Since August 1945, when the US detonated the first atomic bombs over Hiroshima and Nagasaki, the Nobel Peace Prize has been awarded eight times to individuals and organizations for their work to prevent nuclear war and to rid the world of the scourge of nuclear weapons.

Yet in 2019—almost 75 years after this dire warning that nuclear weapons threaten our very existence—nuclear-armed states are engaging in expensive and aggressive arms races unlike anything we’ve seen since the Cold War between the US and the former Soviet Union. For the past two years, the Doomsday Clock has been set at two minutes to midnight—the closest it has been during the entire nuclear age.

Just within the past several months, the US has withdrawn from the multinational agreement that prevents an Iranian nuclear weapons program; both the US and Russia have walked away from the 1987 Intermediate Nuclear Forces Treaty (INF); five Russian scientists were killed and radiation was released in an explosion during a test of a new hypersonic cruise missile designed to evade US missile defenses; the US began development of a new low-yield warhead and a nuclear-armed, sea-launched cruise missile; and North Korea has conducted several missile tests which the government has called a direct response to “double-dealing” by South Korea and the US.

Direct and indirect threats to use nuclear weapons have multiplied, even as the nuclear-armed states spend billions of dollars to make nuclear weapons that are more accurate and more usable.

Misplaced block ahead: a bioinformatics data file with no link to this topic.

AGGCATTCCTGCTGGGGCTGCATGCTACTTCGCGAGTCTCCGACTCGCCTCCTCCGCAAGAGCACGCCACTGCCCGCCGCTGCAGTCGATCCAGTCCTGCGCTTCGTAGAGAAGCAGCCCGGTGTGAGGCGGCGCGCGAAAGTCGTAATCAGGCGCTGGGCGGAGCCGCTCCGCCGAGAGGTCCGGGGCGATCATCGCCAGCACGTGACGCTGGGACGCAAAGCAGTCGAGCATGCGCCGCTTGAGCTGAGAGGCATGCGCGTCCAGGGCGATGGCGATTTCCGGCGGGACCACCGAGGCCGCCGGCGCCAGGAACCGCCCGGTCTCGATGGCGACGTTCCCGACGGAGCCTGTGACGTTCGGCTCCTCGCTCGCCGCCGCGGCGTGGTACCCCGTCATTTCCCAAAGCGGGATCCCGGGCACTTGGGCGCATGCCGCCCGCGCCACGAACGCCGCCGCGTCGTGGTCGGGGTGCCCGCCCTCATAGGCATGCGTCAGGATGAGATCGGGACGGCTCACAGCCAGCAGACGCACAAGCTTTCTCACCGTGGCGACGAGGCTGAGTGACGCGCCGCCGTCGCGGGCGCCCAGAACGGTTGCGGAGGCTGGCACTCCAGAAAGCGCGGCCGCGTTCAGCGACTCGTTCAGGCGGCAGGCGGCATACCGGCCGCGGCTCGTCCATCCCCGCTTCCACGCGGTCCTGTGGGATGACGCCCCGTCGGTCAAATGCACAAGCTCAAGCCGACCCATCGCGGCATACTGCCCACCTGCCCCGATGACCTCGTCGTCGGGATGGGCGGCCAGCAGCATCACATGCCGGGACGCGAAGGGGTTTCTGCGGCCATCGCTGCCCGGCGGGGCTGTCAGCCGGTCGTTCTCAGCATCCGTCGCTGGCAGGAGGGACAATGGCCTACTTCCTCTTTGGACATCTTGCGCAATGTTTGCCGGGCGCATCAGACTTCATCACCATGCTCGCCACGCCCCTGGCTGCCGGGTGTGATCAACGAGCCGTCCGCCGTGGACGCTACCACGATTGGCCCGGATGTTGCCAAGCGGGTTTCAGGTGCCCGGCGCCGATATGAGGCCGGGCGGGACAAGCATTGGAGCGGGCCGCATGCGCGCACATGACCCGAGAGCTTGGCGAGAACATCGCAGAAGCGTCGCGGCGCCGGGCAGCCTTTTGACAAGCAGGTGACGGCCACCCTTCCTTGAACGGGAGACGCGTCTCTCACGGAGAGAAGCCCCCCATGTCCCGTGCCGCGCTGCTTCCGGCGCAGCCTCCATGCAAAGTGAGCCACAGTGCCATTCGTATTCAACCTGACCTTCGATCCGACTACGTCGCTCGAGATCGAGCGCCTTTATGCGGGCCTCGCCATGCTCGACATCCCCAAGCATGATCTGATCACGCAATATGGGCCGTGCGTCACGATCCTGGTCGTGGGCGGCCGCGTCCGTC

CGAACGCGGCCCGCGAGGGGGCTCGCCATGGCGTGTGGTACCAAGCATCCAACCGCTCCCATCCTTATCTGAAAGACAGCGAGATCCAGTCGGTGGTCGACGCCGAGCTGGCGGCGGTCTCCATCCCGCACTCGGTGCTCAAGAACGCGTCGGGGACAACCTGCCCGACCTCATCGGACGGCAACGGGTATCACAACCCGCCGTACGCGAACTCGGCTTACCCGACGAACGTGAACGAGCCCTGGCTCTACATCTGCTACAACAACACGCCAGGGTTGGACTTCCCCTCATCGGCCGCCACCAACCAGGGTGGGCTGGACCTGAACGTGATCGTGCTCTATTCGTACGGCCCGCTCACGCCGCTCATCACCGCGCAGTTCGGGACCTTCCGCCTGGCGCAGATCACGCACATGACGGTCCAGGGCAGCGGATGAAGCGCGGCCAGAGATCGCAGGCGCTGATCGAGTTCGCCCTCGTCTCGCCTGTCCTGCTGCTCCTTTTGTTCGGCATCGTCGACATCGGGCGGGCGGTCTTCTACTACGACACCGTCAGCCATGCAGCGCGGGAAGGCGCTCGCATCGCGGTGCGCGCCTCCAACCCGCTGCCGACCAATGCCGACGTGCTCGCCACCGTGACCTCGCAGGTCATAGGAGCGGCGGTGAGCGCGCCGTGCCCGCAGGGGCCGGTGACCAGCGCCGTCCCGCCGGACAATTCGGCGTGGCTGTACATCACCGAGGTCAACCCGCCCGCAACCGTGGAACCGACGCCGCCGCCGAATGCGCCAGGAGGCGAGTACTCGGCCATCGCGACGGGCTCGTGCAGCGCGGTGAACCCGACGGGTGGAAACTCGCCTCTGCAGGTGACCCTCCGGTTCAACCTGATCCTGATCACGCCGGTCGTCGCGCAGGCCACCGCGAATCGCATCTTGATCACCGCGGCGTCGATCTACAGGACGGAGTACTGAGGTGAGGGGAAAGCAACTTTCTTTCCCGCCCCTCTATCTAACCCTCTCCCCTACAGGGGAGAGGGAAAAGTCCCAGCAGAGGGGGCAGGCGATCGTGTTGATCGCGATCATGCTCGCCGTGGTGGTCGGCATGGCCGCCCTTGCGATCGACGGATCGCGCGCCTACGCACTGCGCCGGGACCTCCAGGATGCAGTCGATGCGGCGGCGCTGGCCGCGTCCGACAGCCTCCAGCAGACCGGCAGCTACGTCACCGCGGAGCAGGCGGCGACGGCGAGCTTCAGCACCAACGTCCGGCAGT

As Nobel Peace Laureates, we have repeatedly warned about the catastrophic consequences of nuclear war, and we are compelled to do so again.

A large scale nuclear war between the United States and Russia, , in which thousands of warheads were detonated, would kill hundreds of millions and would produce a nuclear winter, which would kill the vast majority of the human population and which might lead to our extinction as a species.

A war in South Asia would also be a catastrophe for the entire planet.  New studies, which will be published in coming weeks, show that a nuclear war between India and Pakistan could kill more than 75 million people directly and cause worldwide climate disruption dropping temperatures across the planet an average of 4o C.  The resulting declines in agricultural output would trigger a famine that could put more than two billion people at risk of starvation.

We urgently call on the leaders of India and Pakistan to resolve their differences and forswear any use of nuclear weapons, and we call on the entire international community to lend its good offices to the efforts to avoid a nuclear disaster in South Asia.

Looking beyond the immediate crisis, we call on world leaders to take decisive action to eliminate the danger of nuclear war. The entry into force of the Comprehensive Test Ban Treaty, negotiated more than 20 years ago, is urgently needed.  In July 2017, the United Nations adopted a landmark Treaty on the Prohibition of Nuclear Weapons by a vote of 122-1. The TPNW, in a long-overdue step, finally places the world’s worst weapons on the same legal footing as chemical and biological weapons, antipersonnel landmines and cluster munitions, declaring them illegal on the grounds of their unacceptable humanitarian consequences.

The TPNW has passed the halfway point toward the 50 ratifications needed to bring it into force. The Treaty itself is only a first step. The States Parties to the treaty must make full use of its legal, political, and moral norms to bring the nuclear-armed states into compliance, despite their current reticence. We support efforts, such as the Back from the Brink campaign in the United States, to bring about fundamental policy change in the nuclear armed state. We commend the States that have already signed and ratified the TPNW, and we urge all other states—including the nuclear-armed states—to do so as soon as possible, and to get on with the urgent task of eliminating nuclear weapons once and for all.